A number of significant things happened on 20 December 1967. At a series of meetings of directors and shareholders of the taxpayer, transfers of the shares in favour of National Mutual, Martindale and G.D.C. were registered, and new directors, appointed by those transferees replaced the previous directors. An entirely new set of Articles of Association was adopted. The old Art. 3(A) disappeared, and the former provision for the election and rotation of directors gave way to provisions which secured the permanency in office of directors appointed by the new shareholders. On the same day these companies had executed a loan agreement defining their respective rights and obligations inter se. Also on the same day the taxpayer by deed appointed Martindale and G.D.C. to be joint managers of the project for a term expiring 31 December 1982 subject to earlier termination in prescribed circumstances. Their task was
``... to do all within their power to develop and subdivide into urban allotments such part or parts of the land as the Company may from time to time direct and to sell the land or such part or parts thereof as the Company may from time to time direct in urban subdivisional allotments and generally to ensure that the land is developed subdivided and sold to the best advantage.''
What, then, was the effect of all these events on the taxpayer? In the Federal Court, Deane J. described that effect in terms which I would respectfully adopt as my own:
``It is plain that the effect of the transactions and events of 20 December, 1967 was completely to transform the substratum of the taxpayer. At the commencement of that day, the taxpayer was a company whose only significant asset was land which had been acquired for the purpose of safeguarding the interests of its shareholders as owners of the Whitfords Beach shacks and which, under the Articles of Association, was, when subdivision became possible, to be allocated among the shareholders with any surplus to be dealt with as the company might, in general meeting, decide. At the end of that day, the taxpayer had set out upon a projected course of activity in relation to that land which involved procuring changes of zoning, the development of the subject land as a residential subdivision and the
82 ATC 4053
eventual sale, over a period of many years, of the subdivided lots. These projected activities were on a scale which was expected to yield a net return before tax in excess of $7 million during the first ten years while leaving the bulk (in area) of the subject land available for subsequent subdivision, development and sale. The taxpayer's Articles no longer contained any provision for allocating the land among its shareholders and the identity of the taxpayer's shareholders had changed to three companies which had acquired the shares in the taxpayer's capital for the benefits which they saw as likely to flow to themselves, as shareholders, from the profits of the projected activities. The taxpayer was the creature of its three shareholders and the common motive for their purchase of the shares in the taxpayer became the object which the taxpayer was thenceforth to pursue.''
It appears from the evidence that following 20 December 1967 the joint managers proceeded promptly with their task. A project co-ordinator was appointed, and his reports show that a search for a water supply was undertaken, negotiations were started with a local authority for the construction of a road, and preliminary consideration was given to engineering, surveying and planning requirements. However, in June 1969 a new direction and impetus was provided to the execution of the taxpayer's plans when the Government of Western Australia intervened to encourage the speedy development and sale in housing lots of land in the northern corridor from Perth, a corridor which included the subject land. Thereafter planning proceeded with expedition, and with the active encouragement of government agencies. The taxpayer's urban deferred land was rezoned urban. Subdivision was approved, and the first survey plan providing for 272 lots was lodged at the Titles Office in December 1970. Within weeks two hundred lots had been sold. National Mutual financed the development in the form of loans to the taxpayer. The evidence showed that it provided $436,000 in 1970 and $926,000 in 1971, with repayments being made by the taxpayer of $300,000 in 1973 and of $700,000 in 1974. The amounts actually spent on development on the one hand, and sales proceeds on the other were shown to be:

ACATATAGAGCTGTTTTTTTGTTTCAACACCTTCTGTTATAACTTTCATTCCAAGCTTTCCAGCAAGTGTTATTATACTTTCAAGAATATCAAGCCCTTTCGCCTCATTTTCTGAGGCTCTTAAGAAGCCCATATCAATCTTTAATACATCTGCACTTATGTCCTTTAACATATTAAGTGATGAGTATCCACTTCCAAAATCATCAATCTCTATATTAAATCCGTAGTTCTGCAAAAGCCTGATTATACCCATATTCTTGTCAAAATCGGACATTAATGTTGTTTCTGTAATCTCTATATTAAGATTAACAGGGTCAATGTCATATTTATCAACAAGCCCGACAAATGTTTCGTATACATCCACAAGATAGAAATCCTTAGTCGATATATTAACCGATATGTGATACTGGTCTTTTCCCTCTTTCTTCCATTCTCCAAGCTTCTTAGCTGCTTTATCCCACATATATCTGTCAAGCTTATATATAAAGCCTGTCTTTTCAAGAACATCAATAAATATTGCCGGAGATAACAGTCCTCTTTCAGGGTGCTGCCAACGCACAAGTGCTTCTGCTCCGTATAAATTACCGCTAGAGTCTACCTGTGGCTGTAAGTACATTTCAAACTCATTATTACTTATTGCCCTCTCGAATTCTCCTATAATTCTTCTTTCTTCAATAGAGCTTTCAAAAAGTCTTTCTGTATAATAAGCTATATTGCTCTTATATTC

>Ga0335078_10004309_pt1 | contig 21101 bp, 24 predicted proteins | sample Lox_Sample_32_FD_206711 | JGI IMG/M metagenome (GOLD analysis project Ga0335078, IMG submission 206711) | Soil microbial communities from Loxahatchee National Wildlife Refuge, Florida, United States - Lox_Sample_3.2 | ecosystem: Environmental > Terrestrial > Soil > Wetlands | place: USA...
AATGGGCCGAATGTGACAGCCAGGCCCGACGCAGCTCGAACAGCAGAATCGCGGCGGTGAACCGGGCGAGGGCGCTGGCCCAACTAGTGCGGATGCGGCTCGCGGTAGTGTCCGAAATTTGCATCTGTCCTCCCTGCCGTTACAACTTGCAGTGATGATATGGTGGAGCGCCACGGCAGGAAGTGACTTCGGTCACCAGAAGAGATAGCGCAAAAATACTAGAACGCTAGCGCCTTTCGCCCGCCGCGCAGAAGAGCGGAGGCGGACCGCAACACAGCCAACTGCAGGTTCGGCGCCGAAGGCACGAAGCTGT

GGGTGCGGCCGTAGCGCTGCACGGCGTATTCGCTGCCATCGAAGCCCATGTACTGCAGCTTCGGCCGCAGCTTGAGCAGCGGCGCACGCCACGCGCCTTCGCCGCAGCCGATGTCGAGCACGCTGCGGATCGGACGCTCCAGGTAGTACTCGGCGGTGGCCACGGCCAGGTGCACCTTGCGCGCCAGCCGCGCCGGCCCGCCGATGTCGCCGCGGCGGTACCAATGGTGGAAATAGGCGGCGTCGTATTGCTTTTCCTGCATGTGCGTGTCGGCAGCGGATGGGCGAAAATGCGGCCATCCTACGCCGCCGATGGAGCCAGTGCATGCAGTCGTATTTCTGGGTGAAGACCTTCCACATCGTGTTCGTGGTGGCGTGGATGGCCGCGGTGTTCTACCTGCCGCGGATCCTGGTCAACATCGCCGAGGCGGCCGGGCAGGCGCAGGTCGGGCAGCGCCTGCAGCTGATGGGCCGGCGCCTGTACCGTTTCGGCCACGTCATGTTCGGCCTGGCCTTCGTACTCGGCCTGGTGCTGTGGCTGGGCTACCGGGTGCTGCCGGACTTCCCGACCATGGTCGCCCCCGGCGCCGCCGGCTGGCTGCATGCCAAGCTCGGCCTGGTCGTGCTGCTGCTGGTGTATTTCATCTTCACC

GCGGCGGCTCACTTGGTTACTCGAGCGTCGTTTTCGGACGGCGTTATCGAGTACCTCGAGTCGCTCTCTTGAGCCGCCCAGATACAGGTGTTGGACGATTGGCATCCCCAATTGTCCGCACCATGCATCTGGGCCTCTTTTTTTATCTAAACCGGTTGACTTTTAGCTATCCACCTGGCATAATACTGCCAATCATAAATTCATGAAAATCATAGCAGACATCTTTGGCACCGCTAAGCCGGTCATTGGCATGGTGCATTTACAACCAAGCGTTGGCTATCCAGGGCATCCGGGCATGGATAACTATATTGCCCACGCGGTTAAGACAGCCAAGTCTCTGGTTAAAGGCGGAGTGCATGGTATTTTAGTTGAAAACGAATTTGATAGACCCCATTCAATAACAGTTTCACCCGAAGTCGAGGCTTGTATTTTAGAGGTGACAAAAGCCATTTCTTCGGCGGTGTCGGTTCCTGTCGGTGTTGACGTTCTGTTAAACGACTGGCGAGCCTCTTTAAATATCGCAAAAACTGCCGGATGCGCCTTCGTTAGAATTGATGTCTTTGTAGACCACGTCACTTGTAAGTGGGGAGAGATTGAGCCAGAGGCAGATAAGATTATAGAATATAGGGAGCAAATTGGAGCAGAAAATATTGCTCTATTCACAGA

Year Outgoings Sales Proceeds
1971 1,265,000 490,000
1972 887,000 1,420,000
1973 855,000 2,688,000
1974 1,523,000 1,572,000
1975 843,000 1,710,000
All sales of the subject land have been made as subdivided vacant lots. The taxpayer has relied throughout on the services of its joint managers. It has not maintained any premises or place of business, nor has it employed any staff. The General Agency Co. was appointed the sole selling agent.
It is by reference to these facts, then, that the primary question for determination in this appeal must be answered. On the one hand, the Commissioner claims that the profits enjoyed by the taxpayer in the years in question constitute assessable income because as from 20 December 1967 it was engaged in the business of subdividing, developing and selling land for residential purposes and the proceeds of that business are taxable according to ordinary concepts under sec. 25 of the Act, or alternatively under the second limb of sec. 26(a). On the other hand, the taxpayer argues that it acquired the subject land otherwise than for the purpose of profit-making and has done no more than dispose of its interest in the land, even though it has gone to some effort to sell it to the best advantage. The resulting surplus is not assessable income either under sec. 25 or sec. 26(a).
82 ATC 4054
The battle lines drawn by the parties have a familiar ring, similar problems having frequently required resolution by the Courts in the course of the present century. In